Virus lockdown worsens suffering for Johannesburg beggars
Inock Mukanhairi shows the small amount of food that he has for himself, his wife, Angeline, and five children — barely enough to make it through another week of South Africa's strict coronavirus lockdown.
Johannesburg: Inock Mukanhairi shows the small amount of food that he has for himself, his wife, Angeline, and five children — barely enough to make it through another week of South Africa's strict coronavirus lockdown.
The 58-year-old and his wife are both blind. Normally, they would be begging at traffic lights on Johannesburg's streets, relying on handouts from motorists, pedestrians and shop owners. But the lockdown, now in its fifth week, has changed that. Police are preventing them from leaving their dilapidated building to beg on the empty streets and barren sidewalks. The building houses about two dozen blind or otherwise disabled foreigners who rely on handouts to make enough for food and rent. With their children, they make up about 70 people. Many have entered South Africa illegally from Zimbabwe, Mozambique and Malawi.
"I really understand that the coronavirus is killing a lot of people. But at the same time, I'm locked inside my room," said Mukanhairi. "So death is death, due to corona or due to hunger." South Africa has the most confirmed cases of COVID-19 in Africa, with more than 4,360, including 86 deaths. The country's far-reaching restrictions have been in effect since March 27 and residents must stay home, except for visits to grocery stores, pharmacies and health facilities. The lockdown will be eased starting May 1, but this is unlikely to help the beggars, because people will still be required to stay home. Families of six to eight people are crammed into small rooms where they cook, eat and sleep. Under such conditions, social distancing is not possible.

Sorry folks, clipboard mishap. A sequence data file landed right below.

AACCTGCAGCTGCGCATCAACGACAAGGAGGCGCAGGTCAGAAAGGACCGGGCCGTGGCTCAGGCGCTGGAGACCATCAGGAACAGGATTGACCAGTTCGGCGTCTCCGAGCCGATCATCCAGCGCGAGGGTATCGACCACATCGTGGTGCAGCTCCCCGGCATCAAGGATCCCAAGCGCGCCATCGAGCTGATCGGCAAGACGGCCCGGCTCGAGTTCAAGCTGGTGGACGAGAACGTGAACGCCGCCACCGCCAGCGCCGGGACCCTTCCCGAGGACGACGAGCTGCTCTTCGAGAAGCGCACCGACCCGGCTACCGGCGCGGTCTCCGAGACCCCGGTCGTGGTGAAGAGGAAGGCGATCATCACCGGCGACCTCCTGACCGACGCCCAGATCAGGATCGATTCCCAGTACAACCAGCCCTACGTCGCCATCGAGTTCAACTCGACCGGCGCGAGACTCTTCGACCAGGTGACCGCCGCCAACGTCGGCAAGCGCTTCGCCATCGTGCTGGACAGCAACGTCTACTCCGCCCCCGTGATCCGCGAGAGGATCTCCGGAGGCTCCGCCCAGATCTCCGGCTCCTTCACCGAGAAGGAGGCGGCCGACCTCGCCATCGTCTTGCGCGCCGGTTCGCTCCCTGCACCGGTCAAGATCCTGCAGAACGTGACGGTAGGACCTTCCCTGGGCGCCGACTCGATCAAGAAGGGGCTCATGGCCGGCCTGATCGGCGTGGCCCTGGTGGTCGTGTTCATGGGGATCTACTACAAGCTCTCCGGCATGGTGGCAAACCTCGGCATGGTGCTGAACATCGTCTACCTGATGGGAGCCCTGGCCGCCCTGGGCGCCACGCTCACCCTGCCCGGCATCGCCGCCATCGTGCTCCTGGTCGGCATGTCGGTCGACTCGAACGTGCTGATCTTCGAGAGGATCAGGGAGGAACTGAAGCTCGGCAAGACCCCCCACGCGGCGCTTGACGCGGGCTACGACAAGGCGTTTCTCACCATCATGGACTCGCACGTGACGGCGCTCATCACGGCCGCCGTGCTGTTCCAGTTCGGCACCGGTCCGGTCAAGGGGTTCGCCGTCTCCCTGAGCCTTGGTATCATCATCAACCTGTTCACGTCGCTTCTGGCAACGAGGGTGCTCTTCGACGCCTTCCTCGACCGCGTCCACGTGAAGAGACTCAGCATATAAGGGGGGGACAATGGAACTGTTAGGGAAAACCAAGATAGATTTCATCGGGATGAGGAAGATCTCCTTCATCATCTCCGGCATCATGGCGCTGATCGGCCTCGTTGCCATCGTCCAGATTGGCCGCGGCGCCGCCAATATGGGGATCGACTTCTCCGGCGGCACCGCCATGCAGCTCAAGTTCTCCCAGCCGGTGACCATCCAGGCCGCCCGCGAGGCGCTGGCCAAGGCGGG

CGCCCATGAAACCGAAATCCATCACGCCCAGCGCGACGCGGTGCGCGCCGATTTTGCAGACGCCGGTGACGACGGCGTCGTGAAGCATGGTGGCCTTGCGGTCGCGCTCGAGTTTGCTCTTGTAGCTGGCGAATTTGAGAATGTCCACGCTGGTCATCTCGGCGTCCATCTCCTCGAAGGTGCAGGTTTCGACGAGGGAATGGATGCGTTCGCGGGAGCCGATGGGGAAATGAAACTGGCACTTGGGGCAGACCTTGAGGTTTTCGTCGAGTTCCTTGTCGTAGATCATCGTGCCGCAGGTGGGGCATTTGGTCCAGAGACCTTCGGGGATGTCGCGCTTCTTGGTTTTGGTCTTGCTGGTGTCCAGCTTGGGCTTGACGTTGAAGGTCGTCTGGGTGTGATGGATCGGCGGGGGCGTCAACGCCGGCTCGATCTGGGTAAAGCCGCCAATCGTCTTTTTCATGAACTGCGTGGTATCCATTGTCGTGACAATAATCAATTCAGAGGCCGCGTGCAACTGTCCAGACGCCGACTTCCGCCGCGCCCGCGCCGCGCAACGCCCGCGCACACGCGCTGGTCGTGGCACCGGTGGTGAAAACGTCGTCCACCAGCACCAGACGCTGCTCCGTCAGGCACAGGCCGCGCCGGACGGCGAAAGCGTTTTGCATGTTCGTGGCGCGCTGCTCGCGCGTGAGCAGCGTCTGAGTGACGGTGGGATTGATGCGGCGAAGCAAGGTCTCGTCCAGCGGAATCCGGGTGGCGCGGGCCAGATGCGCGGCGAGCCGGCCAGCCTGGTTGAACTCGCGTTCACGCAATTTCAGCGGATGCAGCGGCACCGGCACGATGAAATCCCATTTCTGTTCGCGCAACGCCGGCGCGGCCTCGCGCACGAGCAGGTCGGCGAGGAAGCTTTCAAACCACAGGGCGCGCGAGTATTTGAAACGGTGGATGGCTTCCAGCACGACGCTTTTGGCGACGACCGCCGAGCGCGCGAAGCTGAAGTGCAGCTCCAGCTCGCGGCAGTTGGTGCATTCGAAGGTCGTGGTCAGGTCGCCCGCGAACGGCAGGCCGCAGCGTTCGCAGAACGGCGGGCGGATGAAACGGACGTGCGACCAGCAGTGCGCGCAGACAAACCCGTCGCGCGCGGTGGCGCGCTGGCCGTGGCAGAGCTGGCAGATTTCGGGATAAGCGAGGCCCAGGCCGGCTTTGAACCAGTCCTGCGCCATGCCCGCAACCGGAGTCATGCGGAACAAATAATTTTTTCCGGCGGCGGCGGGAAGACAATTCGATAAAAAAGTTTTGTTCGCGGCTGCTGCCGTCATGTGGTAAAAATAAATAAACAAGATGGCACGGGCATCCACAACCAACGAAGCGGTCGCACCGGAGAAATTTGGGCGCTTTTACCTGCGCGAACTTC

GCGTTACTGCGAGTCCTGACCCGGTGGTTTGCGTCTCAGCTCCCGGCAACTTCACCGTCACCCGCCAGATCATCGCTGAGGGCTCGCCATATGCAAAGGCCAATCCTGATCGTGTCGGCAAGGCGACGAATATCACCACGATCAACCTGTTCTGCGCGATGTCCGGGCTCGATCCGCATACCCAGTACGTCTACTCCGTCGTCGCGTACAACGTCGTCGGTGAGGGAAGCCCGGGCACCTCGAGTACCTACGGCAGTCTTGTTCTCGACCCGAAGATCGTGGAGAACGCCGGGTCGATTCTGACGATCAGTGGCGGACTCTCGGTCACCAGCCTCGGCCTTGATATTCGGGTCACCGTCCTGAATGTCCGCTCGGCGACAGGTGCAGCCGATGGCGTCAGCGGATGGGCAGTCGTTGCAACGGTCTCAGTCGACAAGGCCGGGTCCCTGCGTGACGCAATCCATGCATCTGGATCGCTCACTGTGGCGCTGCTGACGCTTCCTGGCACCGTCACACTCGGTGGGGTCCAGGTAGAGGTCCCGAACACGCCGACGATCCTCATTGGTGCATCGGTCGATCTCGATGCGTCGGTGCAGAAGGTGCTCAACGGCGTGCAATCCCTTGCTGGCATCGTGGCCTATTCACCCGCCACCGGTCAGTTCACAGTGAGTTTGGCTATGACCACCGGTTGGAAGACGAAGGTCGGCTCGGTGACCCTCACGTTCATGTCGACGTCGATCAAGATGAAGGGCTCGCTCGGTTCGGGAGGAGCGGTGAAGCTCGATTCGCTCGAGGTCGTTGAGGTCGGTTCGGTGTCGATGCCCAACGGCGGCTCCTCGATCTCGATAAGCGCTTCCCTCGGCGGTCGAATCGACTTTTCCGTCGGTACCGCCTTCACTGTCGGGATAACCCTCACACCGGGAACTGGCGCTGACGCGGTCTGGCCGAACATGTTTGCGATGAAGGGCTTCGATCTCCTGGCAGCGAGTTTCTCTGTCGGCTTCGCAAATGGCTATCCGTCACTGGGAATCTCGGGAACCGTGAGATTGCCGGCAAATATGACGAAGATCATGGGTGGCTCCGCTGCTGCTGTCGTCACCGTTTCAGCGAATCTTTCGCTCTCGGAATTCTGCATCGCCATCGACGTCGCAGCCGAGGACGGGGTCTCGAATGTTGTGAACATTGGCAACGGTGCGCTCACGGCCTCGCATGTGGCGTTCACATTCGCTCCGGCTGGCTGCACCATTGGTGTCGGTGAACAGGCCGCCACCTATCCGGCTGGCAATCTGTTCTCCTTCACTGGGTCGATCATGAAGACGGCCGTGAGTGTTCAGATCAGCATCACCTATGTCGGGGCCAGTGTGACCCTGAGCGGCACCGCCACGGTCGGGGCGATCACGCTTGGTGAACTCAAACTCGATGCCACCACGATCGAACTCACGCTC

The building has a few taps for water, so regular hand-washing is also difficult. The elderly and blind often just sit on their beds as their children play in the dimly lit and narrow hallways, where loose electric cords dangle from the ceiling. Without any donations, they say they are uncertain about where they will get their next meals. Last week, South Africa announced an increase in social grants for the poor, elderly and disabled, but these immigrants are not eligible for that aid. At the start of the lockdown, authorities swept the homeless from the streets and took them to a housing facility where food is provided. The beggars say they fled to their own building at the time to avoid being rounded up. They are not alone in being uncertain about how getting adequate food.
The UN World Food Program said this month that the number of people around the world with acute hunger could almost double this year because of the pandemic. At least 265 million people could face food insecurity by the end of this year, a jump of 130 million. Rosewite Prikise, 41, lives with her four children in one of the small rooms, where all share a bed. "We have one week's worth of food left," she said. "So we cannot survive, especially us who are blind. We cannot go outside and our situation is not right."